4. Random + SecureRandom objects - these are expensive objects to create. SecureRandom grabs a list of Security Providers in the constructor, and the both must be seeded as well.
  5. DNS lookups in general are slow and should be cached. Objects involved in this can be pooled.
  6. Various Encoders, Decoders, Serializers, Deserializers. A lot of these are either expensive to create or free because they may call some native code via JNI. Zip Encoders for example are expensive to GC for this reason.

What else can I use?

Actually, for some of these scenarios, like encoders and decoders for example it makes a lot more sense to use ThreadLocal variables. This will allow you do less frequent creation of these objects while also avoiding the performance hit you take around having to synchronize thread pools. Most of these objects are also inherently not thread safe and in recent versions of Java calling ThreadLocal.get() is very fast so it makes sense to use this tool when you can.

It used to be that you had to worry about using ThreadLocals due issues around memory not getting freed when deploying and undeploying web app containers but this is a less common practice these days. You could end up with the infamous java.lang.OutOfMemoryError: PermGen space. But, with tools like Docker becoming much more popular it is no longer as common to run servlet containers as shared resources. It makes a lot more sense to use embedded Tomcat or embedded Jetty and run apps in stand-alone fashion. Check out the 2nd answer on this stack overflow for a discussion of these concerns.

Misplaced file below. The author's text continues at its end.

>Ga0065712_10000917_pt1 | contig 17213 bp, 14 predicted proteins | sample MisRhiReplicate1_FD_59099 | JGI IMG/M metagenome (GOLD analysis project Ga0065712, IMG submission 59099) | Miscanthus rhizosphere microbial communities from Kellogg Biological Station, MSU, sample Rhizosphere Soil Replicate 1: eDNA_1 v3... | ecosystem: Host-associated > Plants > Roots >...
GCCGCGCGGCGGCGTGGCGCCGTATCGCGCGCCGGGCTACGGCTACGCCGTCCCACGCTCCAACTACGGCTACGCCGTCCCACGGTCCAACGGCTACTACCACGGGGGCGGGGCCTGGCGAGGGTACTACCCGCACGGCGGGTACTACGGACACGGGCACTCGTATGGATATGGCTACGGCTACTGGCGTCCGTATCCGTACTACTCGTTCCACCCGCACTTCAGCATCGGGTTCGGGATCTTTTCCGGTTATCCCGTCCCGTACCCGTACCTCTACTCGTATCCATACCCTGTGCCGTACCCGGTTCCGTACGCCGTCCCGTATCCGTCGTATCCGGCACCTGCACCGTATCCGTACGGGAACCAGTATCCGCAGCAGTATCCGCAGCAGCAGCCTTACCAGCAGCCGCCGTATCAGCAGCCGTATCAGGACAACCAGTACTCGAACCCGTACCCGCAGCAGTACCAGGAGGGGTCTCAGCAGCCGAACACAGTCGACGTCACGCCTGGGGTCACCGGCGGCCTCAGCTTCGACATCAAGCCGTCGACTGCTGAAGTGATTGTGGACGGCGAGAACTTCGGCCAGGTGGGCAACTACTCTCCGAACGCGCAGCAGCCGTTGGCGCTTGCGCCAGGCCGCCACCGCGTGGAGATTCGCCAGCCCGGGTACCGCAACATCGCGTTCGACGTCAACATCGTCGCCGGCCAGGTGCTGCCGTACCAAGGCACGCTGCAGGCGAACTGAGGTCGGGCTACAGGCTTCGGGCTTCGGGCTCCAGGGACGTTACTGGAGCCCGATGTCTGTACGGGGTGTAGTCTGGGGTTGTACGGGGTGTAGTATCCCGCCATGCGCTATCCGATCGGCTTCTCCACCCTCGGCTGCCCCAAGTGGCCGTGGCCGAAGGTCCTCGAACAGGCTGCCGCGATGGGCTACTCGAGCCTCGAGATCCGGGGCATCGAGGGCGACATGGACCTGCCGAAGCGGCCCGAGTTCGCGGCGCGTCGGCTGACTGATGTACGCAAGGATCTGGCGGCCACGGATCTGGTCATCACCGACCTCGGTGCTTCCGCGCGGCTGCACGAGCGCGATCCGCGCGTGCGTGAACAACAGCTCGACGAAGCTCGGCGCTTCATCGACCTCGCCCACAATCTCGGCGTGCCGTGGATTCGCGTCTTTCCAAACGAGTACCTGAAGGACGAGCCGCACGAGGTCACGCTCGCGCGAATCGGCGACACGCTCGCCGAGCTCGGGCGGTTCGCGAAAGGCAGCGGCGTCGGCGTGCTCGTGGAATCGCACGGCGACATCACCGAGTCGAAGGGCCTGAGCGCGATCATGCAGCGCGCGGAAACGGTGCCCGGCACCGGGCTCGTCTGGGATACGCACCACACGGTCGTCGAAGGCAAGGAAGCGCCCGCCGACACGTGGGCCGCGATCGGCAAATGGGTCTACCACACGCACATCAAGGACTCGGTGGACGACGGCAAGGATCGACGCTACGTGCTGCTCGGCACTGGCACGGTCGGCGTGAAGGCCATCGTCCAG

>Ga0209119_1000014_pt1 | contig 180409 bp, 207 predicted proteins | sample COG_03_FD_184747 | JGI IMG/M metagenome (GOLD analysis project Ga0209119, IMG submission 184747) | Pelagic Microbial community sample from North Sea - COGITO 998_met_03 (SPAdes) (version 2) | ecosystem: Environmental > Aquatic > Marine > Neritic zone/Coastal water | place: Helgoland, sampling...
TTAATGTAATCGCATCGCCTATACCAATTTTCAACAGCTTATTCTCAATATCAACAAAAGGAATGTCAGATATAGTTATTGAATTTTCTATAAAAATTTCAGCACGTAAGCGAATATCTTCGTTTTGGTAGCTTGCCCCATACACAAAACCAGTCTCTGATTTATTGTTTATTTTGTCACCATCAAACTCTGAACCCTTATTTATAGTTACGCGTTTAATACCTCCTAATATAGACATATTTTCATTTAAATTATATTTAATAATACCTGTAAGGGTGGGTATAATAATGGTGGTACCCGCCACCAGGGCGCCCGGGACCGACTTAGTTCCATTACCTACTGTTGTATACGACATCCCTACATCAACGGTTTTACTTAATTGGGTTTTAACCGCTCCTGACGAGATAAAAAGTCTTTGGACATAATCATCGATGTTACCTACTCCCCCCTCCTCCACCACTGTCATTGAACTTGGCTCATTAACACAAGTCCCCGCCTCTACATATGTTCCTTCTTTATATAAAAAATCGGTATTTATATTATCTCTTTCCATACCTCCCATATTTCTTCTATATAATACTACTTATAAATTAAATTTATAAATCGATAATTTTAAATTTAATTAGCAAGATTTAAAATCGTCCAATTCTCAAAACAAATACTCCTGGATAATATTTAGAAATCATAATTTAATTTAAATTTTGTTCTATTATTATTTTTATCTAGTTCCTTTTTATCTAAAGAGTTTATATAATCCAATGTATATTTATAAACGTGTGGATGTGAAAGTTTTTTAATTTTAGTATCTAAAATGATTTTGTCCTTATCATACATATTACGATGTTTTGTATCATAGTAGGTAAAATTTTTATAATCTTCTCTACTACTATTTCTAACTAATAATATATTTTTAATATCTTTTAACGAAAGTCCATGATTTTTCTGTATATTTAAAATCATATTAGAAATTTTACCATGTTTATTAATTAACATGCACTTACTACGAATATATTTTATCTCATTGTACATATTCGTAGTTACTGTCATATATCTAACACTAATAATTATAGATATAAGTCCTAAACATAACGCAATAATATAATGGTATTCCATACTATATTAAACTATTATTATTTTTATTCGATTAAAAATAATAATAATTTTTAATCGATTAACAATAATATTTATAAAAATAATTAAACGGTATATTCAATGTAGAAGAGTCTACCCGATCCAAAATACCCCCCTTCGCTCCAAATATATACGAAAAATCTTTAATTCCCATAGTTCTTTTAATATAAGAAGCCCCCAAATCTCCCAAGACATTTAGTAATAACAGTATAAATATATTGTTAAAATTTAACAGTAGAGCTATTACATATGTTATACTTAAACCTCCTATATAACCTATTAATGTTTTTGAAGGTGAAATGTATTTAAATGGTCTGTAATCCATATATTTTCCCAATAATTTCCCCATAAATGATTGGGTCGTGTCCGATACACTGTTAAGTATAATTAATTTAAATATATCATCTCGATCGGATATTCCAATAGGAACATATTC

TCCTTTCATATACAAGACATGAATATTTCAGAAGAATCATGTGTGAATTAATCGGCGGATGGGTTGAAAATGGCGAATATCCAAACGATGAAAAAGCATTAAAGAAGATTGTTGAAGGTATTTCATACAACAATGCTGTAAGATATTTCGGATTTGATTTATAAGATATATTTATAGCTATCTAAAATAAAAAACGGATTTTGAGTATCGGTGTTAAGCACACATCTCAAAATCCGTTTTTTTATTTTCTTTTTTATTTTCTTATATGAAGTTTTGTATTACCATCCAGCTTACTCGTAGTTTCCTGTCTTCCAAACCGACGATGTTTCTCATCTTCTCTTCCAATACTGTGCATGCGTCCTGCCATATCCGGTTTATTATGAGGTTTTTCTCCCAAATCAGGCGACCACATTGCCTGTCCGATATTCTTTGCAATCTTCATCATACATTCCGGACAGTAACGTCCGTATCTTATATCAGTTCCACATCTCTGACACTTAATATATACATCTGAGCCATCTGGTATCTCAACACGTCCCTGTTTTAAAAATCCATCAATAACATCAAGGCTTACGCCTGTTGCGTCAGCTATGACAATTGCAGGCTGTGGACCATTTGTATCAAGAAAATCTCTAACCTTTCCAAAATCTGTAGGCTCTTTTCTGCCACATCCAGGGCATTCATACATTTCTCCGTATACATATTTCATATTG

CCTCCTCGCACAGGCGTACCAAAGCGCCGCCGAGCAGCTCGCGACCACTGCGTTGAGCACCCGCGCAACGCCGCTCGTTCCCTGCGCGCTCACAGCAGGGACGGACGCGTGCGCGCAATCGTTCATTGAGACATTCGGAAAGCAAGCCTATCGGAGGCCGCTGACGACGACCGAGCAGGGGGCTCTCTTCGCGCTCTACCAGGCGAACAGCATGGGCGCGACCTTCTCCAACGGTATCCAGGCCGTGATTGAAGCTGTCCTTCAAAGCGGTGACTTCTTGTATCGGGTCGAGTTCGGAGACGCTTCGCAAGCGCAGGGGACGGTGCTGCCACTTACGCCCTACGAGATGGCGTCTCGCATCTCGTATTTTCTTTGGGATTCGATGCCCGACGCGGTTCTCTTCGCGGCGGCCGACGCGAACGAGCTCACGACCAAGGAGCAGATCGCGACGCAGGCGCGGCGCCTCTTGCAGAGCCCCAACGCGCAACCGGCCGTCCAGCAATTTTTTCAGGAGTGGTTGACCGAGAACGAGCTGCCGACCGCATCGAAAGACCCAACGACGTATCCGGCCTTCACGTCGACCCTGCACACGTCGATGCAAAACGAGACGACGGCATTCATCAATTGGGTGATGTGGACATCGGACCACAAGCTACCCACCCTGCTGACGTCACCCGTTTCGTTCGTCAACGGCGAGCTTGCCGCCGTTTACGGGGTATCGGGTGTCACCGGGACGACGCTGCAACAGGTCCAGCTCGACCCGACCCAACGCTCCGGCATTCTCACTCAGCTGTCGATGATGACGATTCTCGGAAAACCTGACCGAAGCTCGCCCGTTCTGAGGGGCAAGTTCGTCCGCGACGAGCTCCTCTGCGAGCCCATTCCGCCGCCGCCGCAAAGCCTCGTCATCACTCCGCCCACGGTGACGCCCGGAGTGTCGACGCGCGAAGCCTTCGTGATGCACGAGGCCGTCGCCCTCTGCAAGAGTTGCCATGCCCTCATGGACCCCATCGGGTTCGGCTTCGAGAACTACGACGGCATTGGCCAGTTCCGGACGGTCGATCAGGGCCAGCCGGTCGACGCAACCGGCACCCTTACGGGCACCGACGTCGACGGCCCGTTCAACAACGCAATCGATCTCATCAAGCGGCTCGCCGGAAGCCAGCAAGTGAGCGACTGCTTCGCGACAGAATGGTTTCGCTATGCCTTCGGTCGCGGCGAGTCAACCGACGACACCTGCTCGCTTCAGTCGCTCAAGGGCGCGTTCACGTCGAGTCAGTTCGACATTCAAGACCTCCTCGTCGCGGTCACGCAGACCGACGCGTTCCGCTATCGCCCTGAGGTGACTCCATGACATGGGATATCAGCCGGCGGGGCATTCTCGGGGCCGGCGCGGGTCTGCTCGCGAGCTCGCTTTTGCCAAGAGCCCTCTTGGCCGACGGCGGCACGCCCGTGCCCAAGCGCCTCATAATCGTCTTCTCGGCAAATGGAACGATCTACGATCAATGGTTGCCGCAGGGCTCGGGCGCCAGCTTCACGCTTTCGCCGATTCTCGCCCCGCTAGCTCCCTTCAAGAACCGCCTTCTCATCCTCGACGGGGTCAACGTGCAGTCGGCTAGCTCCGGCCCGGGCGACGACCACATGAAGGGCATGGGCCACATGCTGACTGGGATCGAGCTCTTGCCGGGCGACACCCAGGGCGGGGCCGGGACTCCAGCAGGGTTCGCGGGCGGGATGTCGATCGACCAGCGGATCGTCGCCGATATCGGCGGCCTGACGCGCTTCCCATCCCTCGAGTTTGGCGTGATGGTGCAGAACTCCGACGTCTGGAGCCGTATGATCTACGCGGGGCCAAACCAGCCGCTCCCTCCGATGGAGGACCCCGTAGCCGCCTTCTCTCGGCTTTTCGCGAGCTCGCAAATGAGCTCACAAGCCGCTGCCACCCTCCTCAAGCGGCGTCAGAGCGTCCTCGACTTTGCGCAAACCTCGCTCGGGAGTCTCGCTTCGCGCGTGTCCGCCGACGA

A quick example of using a connection pool in Java

In Java there are tons of great libraries that manage connection pools for you. In this example Iā€™ll show using c3p0. In this example I am initializing a new connection pool, setting the connection settings for Postgres, and then configuring the pool size. Finally, after initializing the pool I grab a connection from the pool.

import java.sql.Connection;

import com.mchange.v2.c3p0.ComboPooledDataSource;

public class CnxTest {

	public static ComboPooledDataSource cxnPool = new ComboPooledDataSource();

	public static void main(String[] args) throws Exception {

		// config for local PG SQL instance
		cxnPool.setDriverClass( "org.postgresql.Driver" );
		cxnPool.setJdbcUrl( "jdbc:postgresql://localhost/demos" );
		cxnPool.setUser("postgres");
		cxnPool.setPassword("password");

		System.out.println("Configuring the pool");
		// set up pool size.
		cxnPool.setMinPoolSize(5);
		cxnPool.setAcquireIncrement(5);
		cxnPool.setMaxPoolSize(20);

		// actually using the pool:
		Connection cxn = cxnPool.getConnection();

		System.out.println("DOne!");
	}

}

Here are the libraries I used to build this:

<dependencies>
	<dependency>
		<groupId>c3p0</groupId>
		<artifactId>c3p0</artifactId>
		<version>0.9.1.2</version>
	</dependency>
	<!-- https://mvnrepository.com/artifact/org.postgresql/postgresql -->
	<dependency>
		<groupId>org.postgresql</groupId>
		<artifactId>postgresql</artifactId>
		<version>9.4.1212</version>
	</dependency>
</dependencies>
Written on March 4, 2017